Increasing Patient Safety Through Precision Robotics

An inherent risk of any surgery is uncontrolled or unwarranted motion—by robot or human hand—during a procedure, where even a slight misstep can be catastrophic. A surgeon’s hand is stable to roughly 100 microns, while a surgical robot is stable to roughly 25 microns. Many medical robots today are built to both aerospace and medical standards in order to guarantee quality control. Ensuring patient safety is always the top priority in the design. External brakes, haptic feedback hand controls, no-go zones, motion scaling, tremor filters, and battery backups have all been utilized on medical robots to increase patient safety.

Zero Backlash Brakes

New technologies are being developed to manage complementary issues that became apparent during the design and development of precision robotics. For example, one problem is the presence of backlash, or lost motion, caused by small gaps between a mechanism’s parts. Standard spring set power-off brakes, similar to those used in the original PUMA 560, are readily available and common in robotics, but generally have splined or hex-shaped hubs. These brakes experience considerable backlash because the design requires the hub and rotor (the friction disc in this case) to “float.” In order for the drive hub to float, sufficient clearances are required which consequently create backlash in the brake. (See Figures 3 and 4)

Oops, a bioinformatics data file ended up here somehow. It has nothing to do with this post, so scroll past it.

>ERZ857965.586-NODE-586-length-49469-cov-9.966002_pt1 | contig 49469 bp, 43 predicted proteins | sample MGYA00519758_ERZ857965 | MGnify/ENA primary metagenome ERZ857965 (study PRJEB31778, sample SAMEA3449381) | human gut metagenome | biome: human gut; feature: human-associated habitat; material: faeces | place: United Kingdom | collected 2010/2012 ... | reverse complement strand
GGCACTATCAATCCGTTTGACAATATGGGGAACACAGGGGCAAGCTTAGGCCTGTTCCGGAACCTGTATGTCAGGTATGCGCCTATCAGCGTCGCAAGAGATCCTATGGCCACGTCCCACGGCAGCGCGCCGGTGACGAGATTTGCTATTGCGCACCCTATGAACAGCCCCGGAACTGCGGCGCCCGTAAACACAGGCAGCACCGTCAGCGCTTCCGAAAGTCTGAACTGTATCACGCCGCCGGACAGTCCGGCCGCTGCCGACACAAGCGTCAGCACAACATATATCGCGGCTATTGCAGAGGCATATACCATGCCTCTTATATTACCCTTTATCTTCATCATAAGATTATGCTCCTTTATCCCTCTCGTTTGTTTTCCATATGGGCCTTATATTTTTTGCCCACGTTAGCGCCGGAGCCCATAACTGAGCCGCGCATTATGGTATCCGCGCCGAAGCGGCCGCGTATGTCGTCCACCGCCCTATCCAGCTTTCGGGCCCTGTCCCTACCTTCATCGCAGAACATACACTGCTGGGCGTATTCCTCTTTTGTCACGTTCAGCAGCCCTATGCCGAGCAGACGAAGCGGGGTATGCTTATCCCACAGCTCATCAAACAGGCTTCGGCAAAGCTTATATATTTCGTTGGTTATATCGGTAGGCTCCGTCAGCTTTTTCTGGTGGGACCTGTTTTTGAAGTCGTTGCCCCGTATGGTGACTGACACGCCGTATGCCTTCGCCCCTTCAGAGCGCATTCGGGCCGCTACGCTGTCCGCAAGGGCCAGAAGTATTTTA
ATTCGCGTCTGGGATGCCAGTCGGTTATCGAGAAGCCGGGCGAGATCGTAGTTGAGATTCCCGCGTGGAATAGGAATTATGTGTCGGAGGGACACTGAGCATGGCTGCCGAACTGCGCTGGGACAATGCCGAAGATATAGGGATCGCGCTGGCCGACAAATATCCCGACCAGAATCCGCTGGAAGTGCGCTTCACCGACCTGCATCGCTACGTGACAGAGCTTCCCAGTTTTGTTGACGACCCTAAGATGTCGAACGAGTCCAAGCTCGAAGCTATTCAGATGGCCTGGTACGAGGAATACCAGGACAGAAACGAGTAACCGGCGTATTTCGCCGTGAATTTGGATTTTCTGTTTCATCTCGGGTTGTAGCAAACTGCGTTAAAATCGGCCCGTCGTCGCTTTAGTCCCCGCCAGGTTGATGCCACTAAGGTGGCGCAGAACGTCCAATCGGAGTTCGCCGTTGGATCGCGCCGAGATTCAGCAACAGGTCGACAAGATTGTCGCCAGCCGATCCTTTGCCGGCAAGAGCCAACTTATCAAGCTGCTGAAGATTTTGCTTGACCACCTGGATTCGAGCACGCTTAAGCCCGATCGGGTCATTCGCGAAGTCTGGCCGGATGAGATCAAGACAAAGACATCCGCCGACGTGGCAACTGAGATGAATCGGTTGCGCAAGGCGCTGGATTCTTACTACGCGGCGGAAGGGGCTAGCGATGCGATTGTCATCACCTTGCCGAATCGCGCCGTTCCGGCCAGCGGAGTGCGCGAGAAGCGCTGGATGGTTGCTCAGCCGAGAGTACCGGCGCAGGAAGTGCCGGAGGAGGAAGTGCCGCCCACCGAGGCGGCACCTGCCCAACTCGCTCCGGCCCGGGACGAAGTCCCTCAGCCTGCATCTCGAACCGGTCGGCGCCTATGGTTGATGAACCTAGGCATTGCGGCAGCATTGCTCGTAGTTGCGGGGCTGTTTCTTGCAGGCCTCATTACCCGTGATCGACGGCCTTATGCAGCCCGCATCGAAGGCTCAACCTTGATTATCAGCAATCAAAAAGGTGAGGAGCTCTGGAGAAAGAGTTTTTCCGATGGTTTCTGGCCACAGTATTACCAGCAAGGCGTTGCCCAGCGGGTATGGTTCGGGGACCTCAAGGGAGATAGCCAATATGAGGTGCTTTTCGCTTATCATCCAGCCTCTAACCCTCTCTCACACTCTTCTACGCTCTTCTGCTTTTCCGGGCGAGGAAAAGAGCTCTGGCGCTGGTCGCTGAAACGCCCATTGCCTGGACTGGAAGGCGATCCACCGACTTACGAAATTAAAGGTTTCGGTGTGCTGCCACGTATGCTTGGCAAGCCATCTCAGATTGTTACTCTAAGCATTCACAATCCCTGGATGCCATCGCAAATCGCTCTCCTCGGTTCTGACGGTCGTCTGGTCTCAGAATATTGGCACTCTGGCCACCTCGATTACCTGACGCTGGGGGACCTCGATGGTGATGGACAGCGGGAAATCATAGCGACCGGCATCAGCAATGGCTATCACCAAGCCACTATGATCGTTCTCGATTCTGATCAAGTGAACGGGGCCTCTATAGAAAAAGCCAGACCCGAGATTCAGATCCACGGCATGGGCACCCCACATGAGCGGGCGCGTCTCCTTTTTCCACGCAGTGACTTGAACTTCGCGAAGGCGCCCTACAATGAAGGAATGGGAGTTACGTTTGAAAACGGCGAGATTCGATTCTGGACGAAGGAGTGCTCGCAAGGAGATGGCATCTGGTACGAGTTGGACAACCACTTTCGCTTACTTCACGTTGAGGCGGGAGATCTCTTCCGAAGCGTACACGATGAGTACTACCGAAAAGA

One solution to the issue of backlash is the electromagnetic permanent magnet power off brake (PMB). Electromagnetic PMBs have true zero backlash (no free play, no lost motion), making them ideal for robotic surgery equipment. Essentially, PMBs lock joints into place with absolutely zero radial movement.

In place of a “spring” that creates the normal force to transmit torque (as in Spring Engaged Brakes) the PMBs use Permanent Magnets to create the normal force. When the brake is energized, there is a reverse magnetic flux path created and the “return spring” disengages the braking surface, so when the power is “on” the brake is released. The “return” spring force is extremely low compared to the spring force required to transmit torque in a Spring Engaged Brake, therefore the PM brakes are very quiet in comparison—an important consideration in the operating room.

Permanent magnet brakes are also highly customizable, due to simple configuration and fewer parts, making them well suited for the numerous design iterations needed in order to engineer the best robotic surgery system possible. Other issues in robotic medical applications can also be resolved with the use of a PMB. PMBs are compact in size and have a low profile as well as high torque versus body size. Integral in the design of PMBs is a large inner diameter, which allows wires and cables to be run through the bodies.

PMB brakes operate at low voltage and have low current draw (to release). This is especially important if the equipment is portable or battery operated. PMB brakes are also environmentally friendly and UL, CSA, and RoHS compliant.

This article was written by Craig Harvey, Sales Engineer, and Rocco Dragone, Senior Sales/Application Engineer, at SEPAC, Inc., Elmira, NY. For more information, Click Here.